Cory: Perform a daily or nightly ‘sweep’. Don’t worry, you can leave the broom in the closet for this one! I’m referring to a few minutes each day to make a room-by-room sweep of your home and return everything where it belongs. Think ‘ready for tomorrow’ or ‘ready for next use’. Starting each day with everything already in its place will do wonders for your energy and put you a step ahead of the game.


Is it time to get organised in 2014?

Add the sweep to an established routine to make building the habit easier, e.g. just after dinner, or just before your evening bath. Whenever it is, make your rounds without fail. If you share your home with others, get everyone involved. If you have children make a game out of it, set a timer and award them with a points system. It’s a good habit for children to develop early on. Plus, applying this rule of ‘little and often’ is a manageable way for even the busiest person to make everyday life that little bit easier

DC: Tell us a little about yourself. How do you like to relax on your day off? And do you have any interesting hobbies?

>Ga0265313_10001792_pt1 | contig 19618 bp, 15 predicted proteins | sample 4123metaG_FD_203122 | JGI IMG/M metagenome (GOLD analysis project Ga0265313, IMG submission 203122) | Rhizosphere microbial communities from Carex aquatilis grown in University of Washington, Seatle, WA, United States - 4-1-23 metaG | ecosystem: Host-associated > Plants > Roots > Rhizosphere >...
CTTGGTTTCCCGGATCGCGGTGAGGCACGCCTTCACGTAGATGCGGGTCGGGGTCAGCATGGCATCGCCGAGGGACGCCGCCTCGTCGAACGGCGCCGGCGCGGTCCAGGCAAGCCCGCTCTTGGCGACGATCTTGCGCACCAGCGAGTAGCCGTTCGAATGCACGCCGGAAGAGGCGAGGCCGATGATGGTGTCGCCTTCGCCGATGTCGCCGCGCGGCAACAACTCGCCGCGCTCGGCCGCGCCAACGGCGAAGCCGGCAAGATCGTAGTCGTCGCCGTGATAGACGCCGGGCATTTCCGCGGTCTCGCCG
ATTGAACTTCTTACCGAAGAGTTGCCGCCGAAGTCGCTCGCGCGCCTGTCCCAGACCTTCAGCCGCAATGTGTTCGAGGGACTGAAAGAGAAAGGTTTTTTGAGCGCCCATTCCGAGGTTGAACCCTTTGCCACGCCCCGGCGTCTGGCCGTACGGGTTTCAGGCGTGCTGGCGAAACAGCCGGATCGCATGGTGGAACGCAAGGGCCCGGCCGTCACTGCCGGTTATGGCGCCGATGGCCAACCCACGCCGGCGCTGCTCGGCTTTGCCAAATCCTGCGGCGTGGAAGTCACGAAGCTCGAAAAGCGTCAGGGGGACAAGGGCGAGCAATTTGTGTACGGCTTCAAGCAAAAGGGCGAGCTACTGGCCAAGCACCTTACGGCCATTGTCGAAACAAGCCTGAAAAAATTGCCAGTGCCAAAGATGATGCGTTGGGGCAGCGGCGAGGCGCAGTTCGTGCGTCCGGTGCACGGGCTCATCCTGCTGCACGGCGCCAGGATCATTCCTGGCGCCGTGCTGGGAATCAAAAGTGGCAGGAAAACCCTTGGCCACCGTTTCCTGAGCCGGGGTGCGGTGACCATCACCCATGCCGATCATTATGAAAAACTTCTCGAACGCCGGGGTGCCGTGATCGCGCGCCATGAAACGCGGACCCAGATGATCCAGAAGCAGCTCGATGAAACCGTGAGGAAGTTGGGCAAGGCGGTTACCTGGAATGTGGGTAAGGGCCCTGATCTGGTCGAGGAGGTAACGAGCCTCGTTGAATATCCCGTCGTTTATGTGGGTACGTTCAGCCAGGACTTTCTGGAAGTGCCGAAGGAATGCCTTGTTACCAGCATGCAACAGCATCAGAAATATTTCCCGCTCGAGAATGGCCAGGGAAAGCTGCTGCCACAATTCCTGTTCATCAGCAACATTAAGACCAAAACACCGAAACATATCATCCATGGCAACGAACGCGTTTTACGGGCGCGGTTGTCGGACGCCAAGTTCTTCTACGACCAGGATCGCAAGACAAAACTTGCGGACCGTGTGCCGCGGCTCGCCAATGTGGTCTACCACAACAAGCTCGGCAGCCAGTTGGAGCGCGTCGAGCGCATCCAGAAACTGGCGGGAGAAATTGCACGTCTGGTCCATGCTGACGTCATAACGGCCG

I’m originally from Las Vegas, where I lived until moving to London in 2001. I’ve always been drawn to Europe, particularly France and enjoy visiting as often as I can – especially for cycling.


In terms of hobbies I compete in Ironman triathlons and have completed four to date. During training season much of my spare time is spent swimming, cycling and running. The best part, besides the finish line, is the full license to eat! I do, however, practice what I preach and always guard time at the weekend to unplug and recharge the batteries. As active as I am at work and training, I’m very good at putting my feet up.

A big thank you to Cory for sharing part one of this interview with us.

How are you ensuring you stay organised in 2014 and beyond? Do you have any special hints and tips you’d like to share? And don’t forget to keep your eyes peeled for part two of our interview with Cory – it’ll be appearing on this here blog early next week.